Pannexin 1 Channels Control Cardiomyocyte Metabolism and Neutrophil Recruitment During Non-Ischemic Heart Failure

Pavelec, Caitlin, Pharmacology - School of Medicine, University of Virginia
Leitinger, Norbert, MD-PHAR Pharmacology, University of Virginia

Proper contractile function of the heart is central to life. At the cellular level availability of ATP to allow for proper contraction within the cardiomyocyte is required to ensure that synchronous beating occurs. Generating this ATP and maintaining a sufficient pool is necessary to keep this required physiological process running.
In the first part of this dissertation, we explore a novel role for pannexin 1 (PANX1) in regulating cardiomyocyte glycolytic metabolism and how the deletion of the channel in cardiomyocytes impacts disease onset during non-ischemic heart failure. We find that deletion of PANX1 in cardiomyocyte shifts cells to a hyper-glycolytic state at baseline and further simulation with a beta-adrenergic agonist does not raise glycolytic bioenergetics as observed in control cells. Additionally, we determined that cardiomyocyte specific deletion of PANX1 protects mice against isoproterenol induced hypertrophy and significantly decreases neutrophil infiltration into the myocardium.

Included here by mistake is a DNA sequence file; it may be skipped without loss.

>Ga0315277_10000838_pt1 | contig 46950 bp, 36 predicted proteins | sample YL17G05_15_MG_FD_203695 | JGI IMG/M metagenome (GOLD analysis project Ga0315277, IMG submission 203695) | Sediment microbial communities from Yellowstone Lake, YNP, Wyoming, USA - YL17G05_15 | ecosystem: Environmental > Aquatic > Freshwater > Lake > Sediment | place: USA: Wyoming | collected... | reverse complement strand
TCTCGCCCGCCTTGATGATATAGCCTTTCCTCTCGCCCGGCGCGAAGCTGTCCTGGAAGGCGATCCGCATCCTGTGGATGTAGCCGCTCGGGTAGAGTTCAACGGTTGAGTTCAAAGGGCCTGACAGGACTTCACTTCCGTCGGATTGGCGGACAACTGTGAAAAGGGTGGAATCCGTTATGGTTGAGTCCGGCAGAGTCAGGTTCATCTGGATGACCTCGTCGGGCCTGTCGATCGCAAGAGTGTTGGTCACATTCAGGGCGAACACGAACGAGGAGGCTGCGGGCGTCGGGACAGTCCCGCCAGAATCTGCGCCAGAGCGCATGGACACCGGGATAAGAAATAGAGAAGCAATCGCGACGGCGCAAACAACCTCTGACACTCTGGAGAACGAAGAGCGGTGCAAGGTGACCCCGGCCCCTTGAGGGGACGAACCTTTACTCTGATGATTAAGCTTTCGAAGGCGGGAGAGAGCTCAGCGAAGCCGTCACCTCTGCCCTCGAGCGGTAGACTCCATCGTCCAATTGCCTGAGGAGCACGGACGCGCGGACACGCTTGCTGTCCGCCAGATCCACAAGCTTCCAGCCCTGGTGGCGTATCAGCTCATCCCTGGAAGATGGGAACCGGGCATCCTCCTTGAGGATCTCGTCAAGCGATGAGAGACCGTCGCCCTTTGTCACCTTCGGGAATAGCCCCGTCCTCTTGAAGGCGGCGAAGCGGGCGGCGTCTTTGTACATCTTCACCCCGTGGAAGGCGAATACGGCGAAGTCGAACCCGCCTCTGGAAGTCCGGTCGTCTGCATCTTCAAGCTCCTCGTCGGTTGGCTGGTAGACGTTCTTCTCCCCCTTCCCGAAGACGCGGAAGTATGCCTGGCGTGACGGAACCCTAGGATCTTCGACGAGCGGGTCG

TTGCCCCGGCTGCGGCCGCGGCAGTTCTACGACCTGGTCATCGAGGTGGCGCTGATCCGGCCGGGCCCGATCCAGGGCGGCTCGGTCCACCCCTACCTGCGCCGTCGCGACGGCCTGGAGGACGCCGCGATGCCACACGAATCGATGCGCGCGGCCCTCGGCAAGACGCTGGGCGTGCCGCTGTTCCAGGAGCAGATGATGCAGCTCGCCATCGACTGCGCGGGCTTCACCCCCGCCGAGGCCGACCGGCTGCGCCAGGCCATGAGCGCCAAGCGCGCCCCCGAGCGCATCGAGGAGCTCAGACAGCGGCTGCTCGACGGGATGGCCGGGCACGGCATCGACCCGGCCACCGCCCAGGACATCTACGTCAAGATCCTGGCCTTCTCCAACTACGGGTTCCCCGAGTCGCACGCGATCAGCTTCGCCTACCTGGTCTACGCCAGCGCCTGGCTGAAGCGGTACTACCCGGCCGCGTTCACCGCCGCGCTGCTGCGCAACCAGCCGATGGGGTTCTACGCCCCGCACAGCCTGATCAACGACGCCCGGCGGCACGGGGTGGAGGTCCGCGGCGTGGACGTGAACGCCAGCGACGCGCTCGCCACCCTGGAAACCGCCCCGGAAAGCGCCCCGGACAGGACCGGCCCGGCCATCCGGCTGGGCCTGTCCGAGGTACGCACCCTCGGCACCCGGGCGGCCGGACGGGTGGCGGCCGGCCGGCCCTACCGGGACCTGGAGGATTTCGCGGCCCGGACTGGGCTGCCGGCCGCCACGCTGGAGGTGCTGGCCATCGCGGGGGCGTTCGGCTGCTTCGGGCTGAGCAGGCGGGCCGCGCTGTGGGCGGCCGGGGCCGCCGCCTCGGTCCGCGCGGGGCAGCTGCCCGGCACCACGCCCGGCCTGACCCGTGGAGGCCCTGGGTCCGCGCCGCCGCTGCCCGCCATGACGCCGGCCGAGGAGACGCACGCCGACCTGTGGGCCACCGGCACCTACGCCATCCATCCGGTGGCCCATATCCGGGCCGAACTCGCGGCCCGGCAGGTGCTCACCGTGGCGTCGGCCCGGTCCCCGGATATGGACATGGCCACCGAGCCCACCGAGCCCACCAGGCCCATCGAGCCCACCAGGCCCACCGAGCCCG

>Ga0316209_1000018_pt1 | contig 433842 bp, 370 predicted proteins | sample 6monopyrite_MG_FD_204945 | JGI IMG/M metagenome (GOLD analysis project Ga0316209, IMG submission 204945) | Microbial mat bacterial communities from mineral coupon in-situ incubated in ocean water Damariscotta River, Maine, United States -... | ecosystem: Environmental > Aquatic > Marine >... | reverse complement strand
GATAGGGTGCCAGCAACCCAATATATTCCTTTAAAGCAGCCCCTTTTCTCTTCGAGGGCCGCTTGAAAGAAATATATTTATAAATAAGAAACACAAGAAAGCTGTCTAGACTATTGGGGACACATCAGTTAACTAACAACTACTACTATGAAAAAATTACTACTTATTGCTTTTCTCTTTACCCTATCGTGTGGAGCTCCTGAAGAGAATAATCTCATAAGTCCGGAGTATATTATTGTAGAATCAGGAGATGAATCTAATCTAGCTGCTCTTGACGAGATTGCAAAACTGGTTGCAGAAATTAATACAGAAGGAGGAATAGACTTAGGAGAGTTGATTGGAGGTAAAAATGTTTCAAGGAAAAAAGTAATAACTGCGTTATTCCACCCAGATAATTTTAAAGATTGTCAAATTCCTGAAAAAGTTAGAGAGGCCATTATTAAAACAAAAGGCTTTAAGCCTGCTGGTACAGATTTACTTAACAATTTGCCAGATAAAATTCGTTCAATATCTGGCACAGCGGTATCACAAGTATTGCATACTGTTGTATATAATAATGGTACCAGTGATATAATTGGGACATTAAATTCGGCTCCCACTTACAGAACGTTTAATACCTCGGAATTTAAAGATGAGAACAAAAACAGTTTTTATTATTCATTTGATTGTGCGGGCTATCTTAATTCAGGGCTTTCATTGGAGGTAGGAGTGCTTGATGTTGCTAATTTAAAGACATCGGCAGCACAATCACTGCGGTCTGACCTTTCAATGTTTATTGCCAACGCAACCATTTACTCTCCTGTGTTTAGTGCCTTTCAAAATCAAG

In the second part of this dissertation, we seek to understand how oxidized lipids regulate the heart in a murine model of HFpEF induced by high fat high sucrose (HFHS) feeding. We determine that using a liver-inducible AAV8 to drive scFv- E06 expression we lower plasma oxidized phospholipids after HFHS feeding. Additionally, we find that scFv-E06 protects mice from cardiac and metabolic dysfunction induced by HFHS feeding. Finally, we explore potential mechanisms by which this may be occurring and that scFv-E06 expression may protect by different mechanisms in a sex-dependent manner.

PHD (Doctor of Philosophy)
Heart Failure, Pannexin 1, Neutrophil, Cardiomyocyte Metabolism, Oxidized Phospholipids, Sex-dependent
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